Ruth was always inventive. When her husband manufactured furniture, she suggested he do it in miniature for doll houses. They named the Mattel toy company after the names of partner Harold Mattson and his own, Elliot Handler. The Ken doll that followed, was named for their son.

In later years, Ruth underwent a mastectomy, but recognized a need and an opportunity even in that. Not happy with what was on the market, with retired Mattel doll designers, she developed the Nearly Me prosthesis and a special line of swim wear for cancer patients.

A more recognizable name is Helena Rubinstein, who came to America from a Polish ghetto the long way. Her first stop was Australia where she made a fortune with a cream for sun-damaged skin. Then on to London where she opened its first beauty salon. From there, to France, which she left at the approach of World War I.

Helena helped popularize the use of cosmetics which at that time generally were used only by ‘loose’ women. She set up her salon in New York and business thrived. Her fortune was made through the stock market crash of 1929. In 1928, she sold her enterprise for $3 million and the following year bought it back for $1.5 million. When she was denied the penthouse rental she wanted because no Jews were allowed, she bought the building. She never stopped working and until her death in her 90’s, conducted business from her royal sized bed.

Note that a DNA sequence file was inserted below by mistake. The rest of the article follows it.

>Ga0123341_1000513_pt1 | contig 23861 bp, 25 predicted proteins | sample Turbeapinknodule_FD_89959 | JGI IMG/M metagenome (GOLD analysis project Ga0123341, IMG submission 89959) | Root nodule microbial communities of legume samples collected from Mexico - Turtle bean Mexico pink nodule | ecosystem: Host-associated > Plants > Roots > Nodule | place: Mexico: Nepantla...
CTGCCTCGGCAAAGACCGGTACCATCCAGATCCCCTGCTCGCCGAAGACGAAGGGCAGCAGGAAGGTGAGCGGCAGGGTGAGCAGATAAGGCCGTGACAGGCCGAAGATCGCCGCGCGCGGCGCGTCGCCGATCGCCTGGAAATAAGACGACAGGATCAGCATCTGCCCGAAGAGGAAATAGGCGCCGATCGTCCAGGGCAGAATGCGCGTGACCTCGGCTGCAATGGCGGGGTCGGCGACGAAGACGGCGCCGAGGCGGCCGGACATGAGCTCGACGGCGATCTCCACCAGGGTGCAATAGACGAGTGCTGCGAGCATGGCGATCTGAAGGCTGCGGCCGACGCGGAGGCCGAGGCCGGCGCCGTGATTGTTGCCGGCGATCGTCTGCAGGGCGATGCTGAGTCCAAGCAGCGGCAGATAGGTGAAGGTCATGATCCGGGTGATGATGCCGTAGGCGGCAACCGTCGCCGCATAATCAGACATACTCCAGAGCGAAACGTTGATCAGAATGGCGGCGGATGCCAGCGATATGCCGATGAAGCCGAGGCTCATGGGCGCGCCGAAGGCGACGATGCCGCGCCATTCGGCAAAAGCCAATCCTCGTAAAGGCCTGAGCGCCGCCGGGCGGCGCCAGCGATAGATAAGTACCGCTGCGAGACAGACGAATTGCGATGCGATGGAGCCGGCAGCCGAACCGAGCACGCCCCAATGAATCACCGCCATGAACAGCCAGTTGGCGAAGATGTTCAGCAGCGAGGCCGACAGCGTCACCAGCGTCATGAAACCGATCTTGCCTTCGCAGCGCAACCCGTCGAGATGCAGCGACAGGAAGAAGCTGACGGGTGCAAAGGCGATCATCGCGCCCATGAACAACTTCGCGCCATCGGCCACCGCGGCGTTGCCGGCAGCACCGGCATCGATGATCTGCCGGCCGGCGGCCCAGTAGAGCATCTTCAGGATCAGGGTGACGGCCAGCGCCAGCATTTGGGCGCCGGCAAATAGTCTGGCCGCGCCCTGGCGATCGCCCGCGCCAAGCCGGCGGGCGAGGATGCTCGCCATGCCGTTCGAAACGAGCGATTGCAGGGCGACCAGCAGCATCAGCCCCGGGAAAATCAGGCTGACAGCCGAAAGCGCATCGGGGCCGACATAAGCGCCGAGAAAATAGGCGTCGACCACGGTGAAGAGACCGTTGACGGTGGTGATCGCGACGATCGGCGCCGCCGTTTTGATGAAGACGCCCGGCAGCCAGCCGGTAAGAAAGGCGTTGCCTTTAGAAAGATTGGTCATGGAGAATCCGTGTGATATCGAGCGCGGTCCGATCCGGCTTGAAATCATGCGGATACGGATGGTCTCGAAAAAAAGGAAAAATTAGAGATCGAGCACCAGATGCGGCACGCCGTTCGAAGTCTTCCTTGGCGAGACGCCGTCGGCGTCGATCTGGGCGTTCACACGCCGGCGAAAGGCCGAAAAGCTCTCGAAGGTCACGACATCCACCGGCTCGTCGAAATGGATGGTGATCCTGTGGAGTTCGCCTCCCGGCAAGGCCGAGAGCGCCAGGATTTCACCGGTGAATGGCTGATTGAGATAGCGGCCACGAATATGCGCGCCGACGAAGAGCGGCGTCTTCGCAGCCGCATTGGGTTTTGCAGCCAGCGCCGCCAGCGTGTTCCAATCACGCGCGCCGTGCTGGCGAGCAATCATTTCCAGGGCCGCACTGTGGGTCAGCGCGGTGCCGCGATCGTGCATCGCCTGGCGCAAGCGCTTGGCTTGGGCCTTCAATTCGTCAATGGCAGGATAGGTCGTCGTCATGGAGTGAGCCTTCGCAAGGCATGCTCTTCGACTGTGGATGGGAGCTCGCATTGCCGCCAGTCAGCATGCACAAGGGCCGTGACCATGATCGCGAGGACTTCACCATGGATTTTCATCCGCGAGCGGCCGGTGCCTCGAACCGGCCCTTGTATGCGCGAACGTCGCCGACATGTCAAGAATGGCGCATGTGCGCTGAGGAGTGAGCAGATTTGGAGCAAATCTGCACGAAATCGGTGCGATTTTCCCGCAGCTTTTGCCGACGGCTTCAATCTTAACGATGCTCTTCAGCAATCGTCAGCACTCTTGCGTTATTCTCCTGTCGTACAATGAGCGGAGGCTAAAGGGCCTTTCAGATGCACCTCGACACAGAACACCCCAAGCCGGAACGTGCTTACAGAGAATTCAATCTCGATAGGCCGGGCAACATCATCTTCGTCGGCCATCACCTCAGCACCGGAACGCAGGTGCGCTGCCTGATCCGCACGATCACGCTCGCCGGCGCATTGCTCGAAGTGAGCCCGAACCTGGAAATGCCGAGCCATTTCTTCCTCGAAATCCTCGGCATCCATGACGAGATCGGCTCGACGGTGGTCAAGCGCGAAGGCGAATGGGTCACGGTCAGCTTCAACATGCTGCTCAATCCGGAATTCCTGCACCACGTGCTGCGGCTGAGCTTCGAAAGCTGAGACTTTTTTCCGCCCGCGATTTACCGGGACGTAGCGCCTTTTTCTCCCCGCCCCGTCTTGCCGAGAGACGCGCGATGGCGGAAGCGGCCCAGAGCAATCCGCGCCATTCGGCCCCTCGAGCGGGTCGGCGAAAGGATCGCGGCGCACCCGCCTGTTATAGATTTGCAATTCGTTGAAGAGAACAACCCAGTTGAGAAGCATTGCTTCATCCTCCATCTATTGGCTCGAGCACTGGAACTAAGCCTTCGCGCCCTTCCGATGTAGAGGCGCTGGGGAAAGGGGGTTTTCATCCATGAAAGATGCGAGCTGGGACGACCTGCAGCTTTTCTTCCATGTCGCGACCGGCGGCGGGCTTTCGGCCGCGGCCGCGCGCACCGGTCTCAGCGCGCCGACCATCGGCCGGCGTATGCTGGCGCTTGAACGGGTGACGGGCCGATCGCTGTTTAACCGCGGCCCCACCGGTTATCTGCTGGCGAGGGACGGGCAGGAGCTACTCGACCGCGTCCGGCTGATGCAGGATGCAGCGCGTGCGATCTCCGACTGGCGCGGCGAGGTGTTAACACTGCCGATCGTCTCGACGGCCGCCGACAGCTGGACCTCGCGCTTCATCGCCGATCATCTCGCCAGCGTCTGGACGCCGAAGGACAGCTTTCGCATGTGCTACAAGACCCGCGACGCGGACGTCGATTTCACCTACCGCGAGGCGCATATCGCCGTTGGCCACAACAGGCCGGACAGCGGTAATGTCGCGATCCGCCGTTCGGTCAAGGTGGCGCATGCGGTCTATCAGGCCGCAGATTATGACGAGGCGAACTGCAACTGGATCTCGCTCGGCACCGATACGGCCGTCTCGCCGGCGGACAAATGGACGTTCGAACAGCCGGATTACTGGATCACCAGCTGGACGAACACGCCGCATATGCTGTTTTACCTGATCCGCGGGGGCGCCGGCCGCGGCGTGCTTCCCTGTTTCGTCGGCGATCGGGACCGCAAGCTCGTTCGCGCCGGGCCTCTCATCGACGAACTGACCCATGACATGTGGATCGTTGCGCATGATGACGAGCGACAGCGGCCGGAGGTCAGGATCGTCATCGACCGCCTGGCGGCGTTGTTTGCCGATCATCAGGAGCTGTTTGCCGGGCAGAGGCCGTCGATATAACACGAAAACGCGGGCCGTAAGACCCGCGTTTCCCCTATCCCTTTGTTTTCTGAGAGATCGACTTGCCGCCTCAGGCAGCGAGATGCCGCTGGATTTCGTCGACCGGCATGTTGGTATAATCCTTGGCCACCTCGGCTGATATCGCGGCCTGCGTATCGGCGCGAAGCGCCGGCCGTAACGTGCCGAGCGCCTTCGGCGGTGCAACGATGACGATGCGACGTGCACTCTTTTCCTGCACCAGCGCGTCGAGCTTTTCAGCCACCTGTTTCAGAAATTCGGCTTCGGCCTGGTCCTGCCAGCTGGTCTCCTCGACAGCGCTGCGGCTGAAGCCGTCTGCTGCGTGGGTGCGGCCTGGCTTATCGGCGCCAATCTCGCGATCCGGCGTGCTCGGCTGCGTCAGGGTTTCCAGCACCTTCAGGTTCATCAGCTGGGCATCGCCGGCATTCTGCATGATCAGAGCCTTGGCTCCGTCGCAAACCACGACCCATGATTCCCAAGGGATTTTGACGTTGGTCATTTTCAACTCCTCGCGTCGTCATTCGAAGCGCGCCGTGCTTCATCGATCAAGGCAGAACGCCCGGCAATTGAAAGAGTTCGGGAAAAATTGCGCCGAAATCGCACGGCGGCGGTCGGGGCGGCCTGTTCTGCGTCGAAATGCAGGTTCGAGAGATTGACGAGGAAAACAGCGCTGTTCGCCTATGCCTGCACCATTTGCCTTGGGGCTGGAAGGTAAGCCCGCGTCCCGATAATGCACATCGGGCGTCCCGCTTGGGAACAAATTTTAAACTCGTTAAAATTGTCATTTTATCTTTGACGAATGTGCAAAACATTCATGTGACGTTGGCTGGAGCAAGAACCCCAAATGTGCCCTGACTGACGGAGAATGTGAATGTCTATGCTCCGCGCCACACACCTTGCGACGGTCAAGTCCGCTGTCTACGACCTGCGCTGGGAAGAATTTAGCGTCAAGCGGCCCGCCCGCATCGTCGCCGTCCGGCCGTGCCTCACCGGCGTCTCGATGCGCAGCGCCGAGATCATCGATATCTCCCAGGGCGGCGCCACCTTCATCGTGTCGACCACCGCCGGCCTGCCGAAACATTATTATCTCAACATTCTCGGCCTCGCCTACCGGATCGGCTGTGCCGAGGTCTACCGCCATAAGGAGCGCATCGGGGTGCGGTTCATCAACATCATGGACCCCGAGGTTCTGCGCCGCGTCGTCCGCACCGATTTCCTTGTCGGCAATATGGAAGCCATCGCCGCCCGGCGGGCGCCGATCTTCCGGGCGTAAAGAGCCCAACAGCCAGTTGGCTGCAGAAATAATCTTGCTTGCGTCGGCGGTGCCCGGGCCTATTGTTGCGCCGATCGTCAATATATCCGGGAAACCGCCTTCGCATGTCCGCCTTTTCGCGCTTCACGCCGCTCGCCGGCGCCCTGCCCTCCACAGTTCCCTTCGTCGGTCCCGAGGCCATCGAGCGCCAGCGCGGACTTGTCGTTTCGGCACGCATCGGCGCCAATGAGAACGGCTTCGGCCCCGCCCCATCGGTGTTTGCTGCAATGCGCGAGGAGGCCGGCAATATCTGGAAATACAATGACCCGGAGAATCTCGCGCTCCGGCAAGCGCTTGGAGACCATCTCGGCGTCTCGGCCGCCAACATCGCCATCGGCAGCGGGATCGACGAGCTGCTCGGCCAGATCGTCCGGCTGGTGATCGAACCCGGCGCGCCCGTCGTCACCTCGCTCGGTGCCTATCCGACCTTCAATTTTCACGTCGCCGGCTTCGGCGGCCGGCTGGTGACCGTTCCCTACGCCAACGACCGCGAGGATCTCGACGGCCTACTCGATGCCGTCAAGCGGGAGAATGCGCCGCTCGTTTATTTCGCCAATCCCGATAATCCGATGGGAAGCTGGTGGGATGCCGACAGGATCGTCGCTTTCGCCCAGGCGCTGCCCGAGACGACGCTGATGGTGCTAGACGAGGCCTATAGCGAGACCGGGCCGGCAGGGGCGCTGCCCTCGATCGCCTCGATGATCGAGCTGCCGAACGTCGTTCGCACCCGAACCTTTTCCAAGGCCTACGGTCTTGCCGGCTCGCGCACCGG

Following her death, $130 million was in her estate with $500,000 going to build the Helen Rubinstein Pavilion of Art in Israel.

One of the most documented Jewish women inventor/scientists was Rosalind S.Yalow.

Born in the Bronx, N.Y. in 1921, she was the only woman among 400 male students in engineering school according to “American Jewish Biographies.” In 1977, she became the second woman to win a Nobel Prize in medicine for her discovery of radioimmunoassay, a way to measure concentrations of everything from hormones and enzymes to viruses and drugs.

Much credit can be given to the Women’s Inventors Project in Toronto for correcting the idea that only men are inventors. Chips Klein, co-director of the project, is thanked by creative women everywhere for her efforts to patent and popularize their ideas. Her organization provides instruction and encouragement in all phases of their work.

In their book,  ‘Mothers of Invention,’ authors Ethlie Ann Vare and Greg Ptacek, noted that in the years 1905-21, even before women could vote, 5,016 patents were granted to them in those 16 years alone.

Have an idea? Don’t just sit there! Invent something!

2 Comments on "Jewish women inventors"

  1. How about Hedy Lamour born Hedy Kreisler, an Austrian Jew. She invented something called skip arc lights that made the cell phone possible.